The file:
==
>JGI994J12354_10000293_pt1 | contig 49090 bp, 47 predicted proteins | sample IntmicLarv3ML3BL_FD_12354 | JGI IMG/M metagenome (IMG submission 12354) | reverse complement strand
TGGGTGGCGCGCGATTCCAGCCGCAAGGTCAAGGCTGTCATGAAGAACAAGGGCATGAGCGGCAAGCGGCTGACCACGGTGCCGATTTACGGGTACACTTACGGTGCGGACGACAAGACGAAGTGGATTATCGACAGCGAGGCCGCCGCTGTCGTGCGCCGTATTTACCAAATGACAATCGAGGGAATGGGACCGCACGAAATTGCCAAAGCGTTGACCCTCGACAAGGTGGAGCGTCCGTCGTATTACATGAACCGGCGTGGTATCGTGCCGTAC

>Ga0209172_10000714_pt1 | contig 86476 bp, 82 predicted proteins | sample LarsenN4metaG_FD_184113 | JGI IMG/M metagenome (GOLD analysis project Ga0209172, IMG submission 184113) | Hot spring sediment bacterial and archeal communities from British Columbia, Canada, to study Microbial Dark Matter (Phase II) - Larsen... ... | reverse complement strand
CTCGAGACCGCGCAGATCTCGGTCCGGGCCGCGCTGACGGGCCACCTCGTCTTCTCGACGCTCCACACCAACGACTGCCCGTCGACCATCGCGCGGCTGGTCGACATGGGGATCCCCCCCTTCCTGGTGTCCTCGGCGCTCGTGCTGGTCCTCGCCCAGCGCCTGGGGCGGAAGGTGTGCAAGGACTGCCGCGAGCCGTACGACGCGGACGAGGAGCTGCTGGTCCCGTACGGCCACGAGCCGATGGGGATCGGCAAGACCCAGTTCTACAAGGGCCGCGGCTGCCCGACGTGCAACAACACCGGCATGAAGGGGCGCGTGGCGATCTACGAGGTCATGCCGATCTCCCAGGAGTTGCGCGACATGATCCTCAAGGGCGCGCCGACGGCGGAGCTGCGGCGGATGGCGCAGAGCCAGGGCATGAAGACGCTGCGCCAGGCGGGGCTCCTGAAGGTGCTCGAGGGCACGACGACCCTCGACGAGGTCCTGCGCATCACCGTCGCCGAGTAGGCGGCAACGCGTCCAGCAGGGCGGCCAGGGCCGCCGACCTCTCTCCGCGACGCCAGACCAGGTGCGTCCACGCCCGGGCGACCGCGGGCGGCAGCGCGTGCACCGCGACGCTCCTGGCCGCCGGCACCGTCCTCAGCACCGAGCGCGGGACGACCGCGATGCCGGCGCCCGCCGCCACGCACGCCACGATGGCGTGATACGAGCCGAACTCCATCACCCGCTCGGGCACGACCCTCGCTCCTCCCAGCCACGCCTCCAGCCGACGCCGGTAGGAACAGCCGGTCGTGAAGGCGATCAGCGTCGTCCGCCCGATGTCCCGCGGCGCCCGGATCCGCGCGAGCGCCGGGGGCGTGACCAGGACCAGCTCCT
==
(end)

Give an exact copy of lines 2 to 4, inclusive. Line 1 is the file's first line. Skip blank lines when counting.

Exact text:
TGGGTGGCGCGCGATTCCAGCCGCAAGGTCAAGGCTGTCATGAAGAACAAGGGCATGAGCGGCAAGCGGCTGACCACGGTGCCGATTTACGGGTACACTTACGGTGCGGACGACAAGACGAAGTGGATTATCGACAGCGAGGCCGCCGCTGTCGTGCGCCGTATTTACCAAATGACAATCGAGGGAATGGGACCGCACGAAATTGCCAAAGCGTTGACCCTCGACAAGGTGGAGCGTCCGTCGTATTACATGAACCGGCGTGGTATCGTGCCGTAC

>Ga0209172_10000714_pt1 | contig 86476 bp, 82 predicted proteins | sample LarsenN4metaG_FD_184113 | JGI IMG/M metagenome (GOLD analysis project Ga0209172, IMG submission 184113) | Hot spring sediment bacterial and archeal communities from British Columbia, Canada, to study Microbial Dark Matter (Phase II) - Larsen... ... | reverse complement strand
CTCGAGACCGCGCAGATCTCGGTCCGGGCCGCGCTGACGGGCCACCTCGTCTTCTCGACGCTCCACACCAACGACTGCCCGTCGACCATCGCGCGGCTGGTCGACATGGGGATCCCCCCCTTCCTGGTGTCCTCGGCGCTCGTGCTGGTCCTCGCCCAGCGCCTGGGGCGGAAGGTGTGCAAGGACTGCCGCGAGCCGTACGACGCGGACGAGGAGCTGCTGGTCCCGTACGGCCACGAGCCGATGGGGATCGGCAAGACCCAGTTCTACAAGGGCCGCGGCTGCCCGACGTGCAACAACACCGGCATGAAGGGGCGCGTGGCGATCTACGAGGTCATGCCGATCTCCCAGGAGTTGCGCGACATGATCCTCAAGGGCGCGCCGACGGCGGAGCTGCGGCGGATGGCGCAGAGCCAGGGCATGAAGACGCTGCGCCAGGCGGGGCTCCTGAAGGTGCTCGAGGGCACGACGACCCTCGACGAGGTCCTGCGCATCACCGTCGCCGAGTAGGCGGCAACGCGTCCAGCAGGGCGGCCAGGGCCGCCGACCTCTCTCCGCGACGCCAGACCAGGTGCGTCCACGCCCGGGCGACCGCGGGCGGCAGCGCGTGCACCGCGACGCTCCTGGCCGCCGGCACCGTCCTCAGCACCGAGCGCGGGACGACCGCGATGCCGGCGCCCGCCGCCACGCACGCCACGATGGCGTGATACGAGCCGAACTCCATCACCCGCTCGGGCACGACCCTCGCTCCTCCCAGCCACGCCTCCAGCCGACGCCGGTAGGAACAGCCGGTCGTGAAGGCGATCAGCGTCGTCCGCCCGATGTCCCGCGGCGCCCGGATCCGCGCGAGCGCCGGGGGCGTGACCAGGACCAGCTCCT